Lastly, the Blue Jays, who went into the season with what seemed to be the deepest rotation in the division quality-wise after they signed Chris Bassitt to complement Kevin Gausman, Jose Berrios, Alek Manoah and Yusei Kikuchi, it just hasn’t worked out. In particular, Manoah, their No. 1 last year, has had a terrible year, inexplicably losing his command, his WHIP soaring to 1.769 from 0.992 in ‘22. The Blue Jays have been playing a lot of bad baseball in general but if they are going to contend for the division title, as many predicted, they are especially going to need to get Manoah straightened out.

As the Yankees proved last year when they led the AL East from April 27 on, consistent quality starting pitching can mask a lot of other deficiencies. They were not athletic. They too often were bad fundamentally and their baserunning was terrible. They’ve improved on the latter two this year but theirs is still most often a one-dimensional offense. The hope going in was that Volpe would inject needed energy to the offense, but he’s hitting under .200, too often over-swinging, with a pronounced uppercut that wasn’t there in spring training when he was spraying balls all around.

The Yankee brass is insisting they’re not worried about Volpe, convinced that he’ll turn it around in time. At the same time, they’re not saying anything about LeMahieu, who was supposed to be their other top-of-the order catalyst but is instead hitting 50 points below his career average with 18 fewer strikeouts as of Friday than he had all of last year. It would be nice if Volpe and LeMahieu get back on track but if or when they do, the Yankees’ winning formula remains the same: Starting pitching that keeps them in every game and 2-3 booming home runs to supply all the offense they need.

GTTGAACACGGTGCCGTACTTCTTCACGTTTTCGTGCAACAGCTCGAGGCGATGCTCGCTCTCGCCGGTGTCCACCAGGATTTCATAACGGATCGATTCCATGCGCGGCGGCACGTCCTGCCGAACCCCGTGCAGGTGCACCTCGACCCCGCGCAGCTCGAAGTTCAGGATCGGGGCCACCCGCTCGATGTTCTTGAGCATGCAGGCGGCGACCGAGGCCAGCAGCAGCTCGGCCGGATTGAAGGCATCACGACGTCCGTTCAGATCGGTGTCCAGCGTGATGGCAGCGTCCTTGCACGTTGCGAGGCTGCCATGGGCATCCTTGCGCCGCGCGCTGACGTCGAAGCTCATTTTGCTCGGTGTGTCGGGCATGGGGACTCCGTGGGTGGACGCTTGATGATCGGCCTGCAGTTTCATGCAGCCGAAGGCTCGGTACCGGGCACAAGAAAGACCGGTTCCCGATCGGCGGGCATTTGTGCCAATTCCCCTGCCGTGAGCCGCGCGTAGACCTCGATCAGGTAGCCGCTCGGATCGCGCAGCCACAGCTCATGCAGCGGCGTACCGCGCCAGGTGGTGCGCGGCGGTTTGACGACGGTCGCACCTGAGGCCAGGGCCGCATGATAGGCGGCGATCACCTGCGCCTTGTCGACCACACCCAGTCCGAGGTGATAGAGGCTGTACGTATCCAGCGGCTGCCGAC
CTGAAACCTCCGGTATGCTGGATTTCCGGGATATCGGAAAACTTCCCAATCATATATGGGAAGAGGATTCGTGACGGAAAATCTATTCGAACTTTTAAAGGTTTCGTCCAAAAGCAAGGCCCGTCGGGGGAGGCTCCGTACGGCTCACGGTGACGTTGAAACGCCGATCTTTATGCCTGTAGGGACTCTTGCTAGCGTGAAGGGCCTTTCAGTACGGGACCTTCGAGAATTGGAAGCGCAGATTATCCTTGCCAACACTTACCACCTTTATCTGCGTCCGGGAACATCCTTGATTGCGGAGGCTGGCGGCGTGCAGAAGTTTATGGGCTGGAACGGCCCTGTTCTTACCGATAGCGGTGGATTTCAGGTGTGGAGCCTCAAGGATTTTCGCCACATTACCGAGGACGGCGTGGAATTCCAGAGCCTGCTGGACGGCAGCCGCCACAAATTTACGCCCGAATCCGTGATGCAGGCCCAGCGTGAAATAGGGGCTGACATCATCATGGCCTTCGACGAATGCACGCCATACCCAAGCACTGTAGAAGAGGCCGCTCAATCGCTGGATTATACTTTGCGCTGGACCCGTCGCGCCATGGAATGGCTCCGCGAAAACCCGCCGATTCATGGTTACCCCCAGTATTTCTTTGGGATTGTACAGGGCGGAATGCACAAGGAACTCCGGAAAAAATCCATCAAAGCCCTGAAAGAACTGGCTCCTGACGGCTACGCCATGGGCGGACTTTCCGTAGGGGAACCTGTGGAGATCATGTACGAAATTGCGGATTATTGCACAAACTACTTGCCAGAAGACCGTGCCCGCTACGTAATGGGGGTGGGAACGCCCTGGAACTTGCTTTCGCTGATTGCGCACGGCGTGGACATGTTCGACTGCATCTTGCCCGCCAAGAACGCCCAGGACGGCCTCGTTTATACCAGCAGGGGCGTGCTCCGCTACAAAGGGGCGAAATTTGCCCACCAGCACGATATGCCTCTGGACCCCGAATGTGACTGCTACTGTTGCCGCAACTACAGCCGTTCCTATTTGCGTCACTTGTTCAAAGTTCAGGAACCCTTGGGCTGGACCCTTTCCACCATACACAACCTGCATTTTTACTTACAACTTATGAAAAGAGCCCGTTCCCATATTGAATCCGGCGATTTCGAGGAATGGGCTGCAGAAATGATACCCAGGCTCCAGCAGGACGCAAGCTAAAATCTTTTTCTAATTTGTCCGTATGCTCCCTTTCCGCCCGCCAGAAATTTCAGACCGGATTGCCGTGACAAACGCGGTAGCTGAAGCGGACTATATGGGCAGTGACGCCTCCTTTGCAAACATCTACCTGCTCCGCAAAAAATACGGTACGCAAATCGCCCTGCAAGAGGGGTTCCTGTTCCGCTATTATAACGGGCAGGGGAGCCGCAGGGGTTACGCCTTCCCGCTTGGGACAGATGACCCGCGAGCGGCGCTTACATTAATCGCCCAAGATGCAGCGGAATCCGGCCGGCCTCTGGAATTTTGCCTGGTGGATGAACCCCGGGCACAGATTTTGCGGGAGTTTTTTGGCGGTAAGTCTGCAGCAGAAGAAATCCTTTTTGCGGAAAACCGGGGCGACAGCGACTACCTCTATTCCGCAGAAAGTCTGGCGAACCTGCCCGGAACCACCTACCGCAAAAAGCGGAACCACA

Once again, the Yankees lost Harrison Bader to the injured list last week, this time with a pulled hamstring. Bader is a nice player, an above-average defensive center fielder, with speed and some pop in his bat but who also has too often been unavailable to display those talents. Therein lies the Yankees’ dilemma as Bader becomes eligible for free agency at the end of the season: Since April 2019, Bader has spent 198 days (and counting) on the injured list. As a Yankee since last August, he’s played in only 40 of their 117 regular season games or 35%. With Aaron Hicks in mind, it’s hard to imagine the Yankees offering him more than a two-year deal. … Can we please put on hold all the “next Mickey Mantle” comparisons to the Mariners’ Julio Rodriguez? Even in winning AL Rookie of the Year honors last year, Rodriguez struck out over three times more than he walked, with as many strikeouts (145) as hits. This year he had 69 strikeouts as opposed to 56 hits (albeit 10 of them homers) and only 17 walks. By contrast — and we’re conceding it was a different time and a different era — but Mantle, who hit .298 lifetime and led the AL in strikeouts five times, had 1,710 career strikeouts, but with 1,733 walks and 2,415 hits (including 536 homers). And speaking of the “next Mickey Mantle,” has anyone noticed that Jasson Dominguez is hitting only .205 at Double-A Somerset?


Source: Berkshire mont